Nerd culture is on the rise, just look at the attendance figures from the last Comic-Con in San Diego. A big part of these public geek gatherings is cosplay — the art of dressing in costume outside of Halloween. It’s actor-practioners say it has a surprising amount to teach performers.
For instance, cosplay offers a chance to play a new role in a setting where you'll get immediate feedback from a crowd. Jennifer Kretchmer, also known by her stage name Jennifer Segal, got hooked on cosplay after she attended her first San Diego Comic-Con. She’s since dressed up as characters from World of Warcraft and "Silent Hill," in addition to Neil Gaiman's beloved comic book “Sandman.”
Kretchmer says that part of cosplay is gaining an understanding of the character the same way she would for a theater or TV role. "I'm kind of interpreting in my head what they would do from an actor's perspective," she says.
There's also the inspiration that comes from piecing together odds and ends to create costumes. "I believe in building an external world for characters whenever I'm acting," she says. By putting on pieces of the costume, "you automatically feel that you're absorbing part of the character,” she says.
It might sound like child’s play, but for Kretchmer, cosplay has led to real acting work. In fact, she landed a gig in a Toyota campaign that sought cosplayers.
Other actor-cosplayers say the practice is important to learning all of the behind-the-scenes aspects of performance, including costumes and make up. "I think you gain a healthy respect for what goes into costume," says Xander Jeanneret, an actor and member of the L.A.-based improv troupe Dungeon Master.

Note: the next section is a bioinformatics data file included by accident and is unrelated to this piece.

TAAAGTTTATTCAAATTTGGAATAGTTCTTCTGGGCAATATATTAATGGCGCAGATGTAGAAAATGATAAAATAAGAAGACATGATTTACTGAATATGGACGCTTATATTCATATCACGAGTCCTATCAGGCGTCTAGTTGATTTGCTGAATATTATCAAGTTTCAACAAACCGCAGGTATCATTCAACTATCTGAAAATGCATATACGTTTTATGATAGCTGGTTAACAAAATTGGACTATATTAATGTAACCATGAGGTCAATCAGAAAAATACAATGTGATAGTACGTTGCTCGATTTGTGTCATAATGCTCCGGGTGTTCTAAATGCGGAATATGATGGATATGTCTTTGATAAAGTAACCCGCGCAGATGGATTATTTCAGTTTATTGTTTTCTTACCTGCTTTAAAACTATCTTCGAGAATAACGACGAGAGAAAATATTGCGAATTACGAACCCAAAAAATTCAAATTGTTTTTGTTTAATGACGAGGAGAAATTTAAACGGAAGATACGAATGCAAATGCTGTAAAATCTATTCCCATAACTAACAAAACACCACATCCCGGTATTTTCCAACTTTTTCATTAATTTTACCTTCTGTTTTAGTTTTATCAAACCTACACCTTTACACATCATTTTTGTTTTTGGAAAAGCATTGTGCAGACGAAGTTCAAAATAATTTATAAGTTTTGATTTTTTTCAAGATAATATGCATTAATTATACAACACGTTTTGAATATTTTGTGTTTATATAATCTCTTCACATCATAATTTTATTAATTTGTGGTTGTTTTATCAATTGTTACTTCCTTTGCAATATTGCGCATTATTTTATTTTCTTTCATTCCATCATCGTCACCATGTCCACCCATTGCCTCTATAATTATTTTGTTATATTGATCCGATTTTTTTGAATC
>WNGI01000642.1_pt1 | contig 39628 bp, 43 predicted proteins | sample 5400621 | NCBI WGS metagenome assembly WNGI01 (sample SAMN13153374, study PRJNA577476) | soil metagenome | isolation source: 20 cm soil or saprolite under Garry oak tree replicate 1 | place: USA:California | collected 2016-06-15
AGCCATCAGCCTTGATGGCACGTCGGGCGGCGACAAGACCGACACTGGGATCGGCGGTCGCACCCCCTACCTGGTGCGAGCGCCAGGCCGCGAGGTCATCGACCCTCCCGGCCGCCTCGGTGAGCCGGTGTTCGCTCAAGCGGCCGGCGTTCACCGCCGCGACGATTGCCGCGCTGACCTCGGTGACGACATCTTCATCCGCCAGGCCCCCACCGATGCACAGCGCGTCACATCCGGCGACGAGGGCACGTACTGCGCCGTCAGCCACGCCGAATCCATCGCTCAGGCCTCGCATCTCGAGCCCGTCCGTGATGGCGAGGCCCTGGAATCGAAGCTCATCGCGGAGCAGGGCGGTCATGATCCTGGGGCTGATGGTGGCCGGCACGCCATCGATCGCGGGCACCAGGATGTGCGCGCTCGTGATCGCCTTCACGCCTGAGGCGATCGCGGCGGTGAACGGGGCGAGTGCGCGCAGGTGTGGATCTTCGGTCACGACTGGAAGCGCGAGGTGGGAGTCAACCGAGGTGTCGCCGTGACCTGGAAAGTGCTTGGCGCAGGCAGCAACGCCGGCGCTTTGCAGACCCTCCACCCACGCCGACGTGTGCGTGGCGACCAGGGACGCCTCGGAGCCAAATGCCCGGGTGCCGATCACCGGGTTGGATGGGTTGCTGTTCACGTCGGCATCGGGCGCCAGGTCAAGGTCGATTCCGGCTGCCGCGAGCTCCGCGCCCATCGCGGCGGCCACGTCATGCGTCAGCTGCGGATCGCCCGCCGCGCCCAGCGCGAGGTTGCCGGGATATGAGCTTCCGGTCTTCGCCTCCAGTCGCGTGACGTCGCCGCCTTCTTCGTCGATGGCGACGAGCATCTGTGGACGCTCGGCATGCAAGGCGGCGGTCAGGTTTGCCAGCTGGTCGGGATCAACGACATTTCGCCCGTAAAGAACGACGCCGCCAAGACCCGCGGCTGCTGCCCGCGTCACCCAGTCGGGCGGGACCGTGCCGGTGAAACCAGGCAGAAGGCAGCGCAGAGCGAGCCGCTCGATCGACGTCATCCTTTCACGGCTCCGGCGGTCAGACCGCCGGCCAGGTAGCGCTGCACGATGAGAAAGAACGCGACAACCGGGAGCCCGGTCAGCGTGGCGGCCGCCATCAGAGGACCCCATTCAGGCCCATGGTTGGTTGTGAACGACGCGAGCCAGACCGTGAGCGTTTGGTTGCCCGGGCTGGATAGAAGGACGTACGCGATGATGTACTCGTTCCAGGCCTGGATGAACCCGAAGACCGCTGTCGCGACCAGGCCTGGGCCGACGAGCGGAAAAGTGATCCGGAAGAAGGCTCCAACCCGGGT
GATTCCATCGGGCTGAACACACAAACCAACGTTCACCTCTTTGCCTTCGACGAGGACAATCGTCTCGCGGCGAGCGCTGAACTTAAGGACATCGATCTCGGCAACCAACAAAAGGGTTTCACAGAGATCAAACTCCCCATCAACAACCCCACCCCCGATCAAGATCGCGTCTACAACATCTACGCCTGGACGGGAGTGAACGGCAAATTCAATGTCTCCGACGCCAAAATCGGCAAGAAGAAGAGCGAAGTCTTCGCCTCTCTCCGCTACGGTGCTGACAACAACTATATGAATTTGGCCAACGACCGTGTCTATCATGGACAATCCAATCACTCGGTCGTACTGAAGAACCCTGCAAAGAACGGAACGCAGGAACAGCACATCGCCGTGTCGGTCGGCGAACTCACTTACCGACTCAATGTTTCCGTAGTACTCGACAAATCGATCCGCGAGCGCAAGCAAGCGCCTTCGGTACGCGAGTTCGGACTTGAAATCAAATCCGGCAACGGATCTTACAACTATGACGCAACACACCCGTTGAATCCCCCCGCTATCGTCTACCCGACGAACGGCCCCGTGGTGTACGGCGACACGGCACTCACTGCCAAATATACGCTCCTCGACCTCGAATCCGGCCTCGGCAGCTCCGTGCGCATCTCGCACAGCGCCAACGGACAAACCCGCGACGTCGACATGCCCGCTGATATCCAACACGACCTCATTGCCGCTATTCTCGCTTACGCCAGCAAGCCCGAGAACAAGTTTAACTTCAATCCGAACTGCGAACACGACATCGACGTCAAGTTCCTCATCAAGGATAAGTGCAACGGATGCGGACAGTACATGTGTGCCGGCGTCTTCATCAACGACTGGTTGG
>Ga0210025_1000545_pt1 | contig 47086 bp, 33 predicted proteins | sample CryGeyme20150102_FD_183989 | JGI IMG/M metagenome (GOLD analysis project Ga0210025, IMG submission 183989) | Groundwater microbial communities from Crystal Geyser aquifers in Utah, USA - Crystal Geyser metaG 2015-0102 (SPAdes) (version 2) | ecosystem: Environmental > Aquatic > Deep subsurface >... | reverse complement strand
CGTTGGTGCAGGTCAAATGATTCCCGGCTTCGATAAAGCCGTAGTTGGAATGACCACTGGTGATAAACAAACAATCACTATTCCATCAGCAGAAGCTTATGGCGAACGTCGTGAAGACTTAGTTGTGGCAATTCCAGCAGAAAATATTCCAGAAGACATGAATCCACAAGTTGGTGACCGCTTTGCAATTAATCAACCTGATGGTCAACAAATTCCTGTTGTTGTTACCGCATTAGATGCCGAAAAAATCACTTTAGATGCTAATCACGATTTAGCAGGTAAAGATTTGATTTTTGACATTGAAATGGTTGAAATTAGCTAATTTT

Jeanneret, who appeared on season two of “King of the Nerds,” also notes that cosplayers typically get stopped by people for photos at Comic-Con and other conventions. "The end goal for a lot of actors is to be in a position where you're interacting with fans and fans of yours," he says.
Posing for photos with strangers can help actors learn how to interact with crowds, he explains.
Related to cosplay is LARP, or live action role playing. These are large scale games where players dress in costumes, create characters and work through stories. "You're almost forbidden to break character," Jeanneret says of LARP. "It's a fantastic improv exercise."
This presents a great opportunity for actors honing their skills. "The choices you make surprise even yourself," he says.
Weapons specialist Tim Weske, who runs Swordplay LA and choreographs fights for film and TV, has worked with LARP weaponry. "They're almost like Nerf,” he says.
Through LARP, adds Weske, performers “can learn the basics of acting by bringing it to the physical.”
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